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RENEWAL OF PATENT RELATING TO THE BADGE OF THE AMERICAN LEGION AUXILIARY

JUNE 7, 1949.-Committed to the Committee of the Whole House and ordered to be printed

Mr. BRYSON, from the Committee on the Judiciary, submitted the following

REPORT

[To accompany S. 647

The Committee on the Judiciary, to whom was referred the bill (S. 647) granting a renewal of patent No. 55,398 relating to the badge of the American Legion Auxiliary, having considered the same, report favorably thereon without amendment and recommend that the bill do pass.

PRELIMINARY STATEMENT

The American Legion is a nonpolitical, civilian organization, originally chartered by act of Congress, September 16, 1919 (U. S. C. A. title 36, secs. 41-51, inclusive), which was amended October 29, 1942 (U. S. C. A. title 36, secs. 43-45), and again amended July 9, 1946 (U. S. C. A. title 36, sec. 45).

The powers granted to the American Legion include the right "to use in carrying out the purposes of the corporation such emblems and badges as it may adopt" (U. S. C. A. title 36, sec. 44). Pursuant to this specific grant of authority the Legion adopted an emblem which has been used since its inception in carrying out its purposes and which is universally known and recognized by the public as the emblem of the Legion. This emblem was originally patented as design patent No. 54,296 on December 9, 1919, and renewed by act of Congress under date of August 2, 1935, for a period of 14 years, which latter period expires August 2, 1949.

AMERICAN LEGION AUXILIARY

The American Legion Auxiliary was created by the American Legion as an auxiliary organization, and its membership is limited to the mothers, wives, daughters, and sisters of members of the American

Legion, and to the mothers, wives, daughters, and sisters of all men and women who were in the armed forces of the United States between April 6, 1917, and November 11, 1918, or between December 7, 1941, and September 2, 1945, all dates inclusive, or who, being citizens of the United States at the time of the entry therein, served on active duty in the armed forces of any of the governments associated with United States during either of said World Wars, and died in line of duty or after honorable discharge; and to those women who of their own right are eligible to membership in the American Legion.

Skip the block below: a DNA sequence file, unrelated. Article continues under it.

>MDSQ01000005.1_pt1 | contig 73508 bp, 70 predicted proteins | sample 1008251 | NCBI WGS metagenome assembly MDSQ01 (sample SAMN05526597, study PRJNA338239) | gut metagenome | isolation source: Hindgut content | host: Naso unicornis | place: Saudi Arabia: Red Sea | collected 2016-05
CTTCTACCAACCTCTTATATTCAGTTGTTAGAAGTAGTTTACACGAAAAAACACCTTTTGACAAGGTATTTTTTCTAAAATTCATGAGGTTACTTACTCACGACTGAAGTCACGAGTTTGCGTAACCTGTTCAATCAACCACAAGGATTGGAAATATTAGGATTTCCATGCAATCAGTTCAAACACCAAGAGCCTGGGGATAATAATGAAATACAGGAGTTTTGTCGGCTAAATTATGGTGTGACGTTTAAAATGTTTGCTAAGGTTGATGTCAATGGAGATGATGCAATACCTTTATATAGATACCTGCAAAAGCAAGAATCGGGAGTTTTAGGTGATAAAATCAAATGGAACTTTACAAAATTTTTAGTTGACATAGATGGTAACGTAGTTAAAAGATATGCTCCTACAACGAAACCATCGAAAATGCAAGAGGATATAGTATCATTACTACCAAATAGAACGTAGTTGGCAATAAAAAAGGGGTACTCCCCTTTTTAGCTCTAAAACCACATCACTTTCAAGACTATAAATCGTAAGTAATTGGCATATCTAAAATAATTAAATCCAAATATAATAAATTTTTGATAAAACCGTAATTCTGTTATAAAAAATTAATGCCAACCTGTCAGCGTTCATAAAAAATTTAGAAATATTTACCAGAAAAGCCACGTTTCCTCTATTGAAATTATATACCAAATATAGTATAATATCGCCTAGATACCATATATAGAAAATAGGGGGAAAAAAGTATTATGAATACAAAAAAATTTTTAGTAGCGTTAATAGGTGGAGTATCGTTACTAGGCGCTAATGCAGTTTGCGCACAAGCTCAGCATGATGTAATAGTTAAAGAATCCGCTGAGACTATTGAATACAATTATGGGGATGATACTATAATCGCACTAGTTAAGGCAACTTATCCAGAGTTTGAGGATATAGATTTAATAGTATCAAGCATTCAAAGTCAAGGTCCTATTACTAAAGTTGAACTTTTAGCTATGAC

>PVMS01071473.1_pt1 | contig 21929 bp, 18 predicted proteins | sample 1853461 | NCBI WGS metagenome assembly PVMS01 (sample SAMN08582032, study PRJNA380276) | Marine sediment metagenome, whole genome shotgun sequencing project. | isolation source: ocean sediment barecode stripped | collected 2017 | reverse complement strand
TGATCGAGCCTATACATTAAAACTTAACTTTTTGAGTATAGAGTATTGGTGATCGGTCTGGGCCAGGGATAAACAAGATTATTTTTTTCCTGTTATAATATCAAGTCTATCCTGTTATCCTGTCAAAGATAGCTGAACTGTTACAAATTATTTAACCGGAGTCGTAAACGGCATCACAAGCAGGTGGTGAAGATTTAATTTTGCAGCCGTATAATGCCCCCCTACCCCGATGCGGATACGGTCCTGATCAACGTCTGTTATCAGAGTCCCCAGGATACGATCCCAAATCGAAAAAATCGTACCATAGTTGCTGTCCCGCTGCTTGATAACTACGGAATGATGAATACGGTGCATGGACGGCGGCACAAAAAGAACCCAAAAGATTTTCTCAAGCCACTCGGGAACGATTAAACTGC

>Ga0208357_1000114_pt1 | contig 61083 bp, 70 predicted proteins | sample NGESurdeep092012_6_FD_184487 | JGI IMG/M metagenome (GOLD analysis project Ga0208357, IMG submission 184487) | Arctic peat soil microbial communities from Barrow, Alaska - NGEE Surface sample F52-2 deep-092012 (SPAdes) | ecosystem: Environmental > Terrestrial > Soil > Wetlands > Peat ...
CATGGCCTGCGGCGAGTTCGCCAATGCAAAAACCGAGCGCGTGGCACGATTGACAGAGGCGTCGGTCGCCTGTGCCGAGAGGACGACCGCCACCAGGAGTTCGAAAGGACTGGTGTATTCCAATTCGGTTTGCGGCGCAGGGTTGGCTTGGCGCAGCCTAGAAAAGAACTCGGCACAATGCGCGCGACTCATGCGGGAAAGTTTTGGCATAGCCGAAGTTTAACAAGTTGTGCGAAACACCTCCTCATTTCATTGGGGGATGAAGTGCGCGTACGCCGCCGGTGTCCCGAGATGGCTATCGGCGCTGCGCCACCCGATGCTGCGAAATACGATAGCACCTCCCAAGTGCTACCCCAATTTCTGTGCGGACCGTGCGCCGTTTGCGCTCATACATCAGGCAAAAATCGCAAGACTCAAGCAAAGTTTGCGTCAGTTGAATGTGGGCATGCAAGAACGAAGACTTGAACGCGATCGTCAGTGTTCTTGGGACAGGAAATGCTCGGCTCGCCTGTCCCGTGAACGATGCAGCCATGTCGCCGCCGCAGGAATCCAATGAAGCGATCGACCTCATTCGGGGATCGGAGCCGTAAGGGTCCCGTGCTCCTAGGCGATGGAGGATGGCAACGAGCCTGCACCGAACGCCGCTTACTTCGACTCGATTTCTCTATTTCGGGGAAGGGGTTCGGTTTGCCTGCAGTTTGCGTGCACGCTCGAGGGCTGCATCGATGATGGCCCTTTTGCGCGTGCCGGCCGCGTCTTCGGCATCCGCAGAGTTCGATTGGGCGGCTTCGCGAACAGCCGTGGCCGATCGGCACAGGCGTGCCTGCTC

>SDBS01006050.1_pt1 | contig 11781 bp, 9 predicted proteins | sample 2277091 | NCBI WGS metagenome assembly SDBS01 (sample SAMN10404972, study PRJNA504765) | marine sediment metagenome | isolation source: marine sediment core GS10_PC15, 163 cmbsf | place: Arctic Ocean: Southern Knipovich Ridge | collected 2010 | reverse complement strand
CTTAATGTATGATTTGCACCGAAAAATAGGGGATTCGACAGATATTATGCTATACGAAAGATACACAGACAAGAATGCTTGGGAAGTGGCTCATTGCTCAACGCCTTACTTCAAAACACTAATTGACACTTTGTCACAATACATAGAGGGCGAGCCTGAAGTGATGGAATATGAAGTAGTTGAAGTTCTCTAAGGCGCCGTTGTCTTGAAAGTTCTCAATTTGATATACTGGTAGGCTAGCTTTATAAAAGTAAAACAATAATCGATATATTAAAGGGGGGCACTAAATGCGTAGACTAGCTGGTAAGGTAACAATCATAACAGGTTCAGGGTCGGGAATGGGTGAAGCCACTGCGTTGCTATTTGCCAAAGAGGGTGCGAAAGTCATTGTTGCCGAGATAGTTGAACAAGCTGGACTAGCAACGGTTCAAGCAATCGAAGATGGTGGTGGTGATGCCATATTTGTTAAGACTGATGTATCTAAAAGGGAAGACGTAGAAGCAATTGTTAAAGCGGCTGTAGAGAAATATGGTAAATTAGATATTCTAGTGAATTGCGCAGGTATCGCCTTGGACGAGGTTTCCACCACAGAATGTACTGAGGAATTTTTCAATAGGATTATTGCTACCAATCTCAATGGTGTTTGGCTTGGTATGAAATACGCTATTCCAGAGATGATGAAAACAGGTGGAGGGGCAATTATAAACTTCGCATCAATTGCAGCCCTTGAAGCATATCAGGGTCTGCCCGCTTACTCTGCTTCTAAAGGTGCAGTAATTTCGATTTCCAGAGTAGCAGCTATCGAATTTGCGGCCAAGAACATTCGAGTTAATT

This organization consists of 53 departments and 13,029 units, with a total membership of 929,489. It is committed to the precepts set forth in the preamble to and the constitution of the American Legion and the accomplishment of its aims and purposes. Its emblem was originally patented June 1, 1920, under Design Patent No. 55,398, which was extended for a period of 14 years by act of Congress under date of August 2, 1935. This extension expires August 2, 1949.

HISTORICAL DATA RELATIVE TO CORPORATIONS CHARTERED BY SPECIFIC ACT OF CONGRESS

On many occasions Congress has chartered private corporations for specific purposes. A chronological list of these corporations will be found in a report made by Senator Wiley accompanying Senate bill 503, Eightieth Congress, first session, Calendar No. 27, Report No. 30. This list includes 288 corporations which have been chartered by congressional action. Many of these corporations have contributed materially to the promotion of the general welfare of the United States of America. This is particularly true of the American Legion and its two auxiliary groups which are now requesting legislation extending the design patents covering their respective emblems.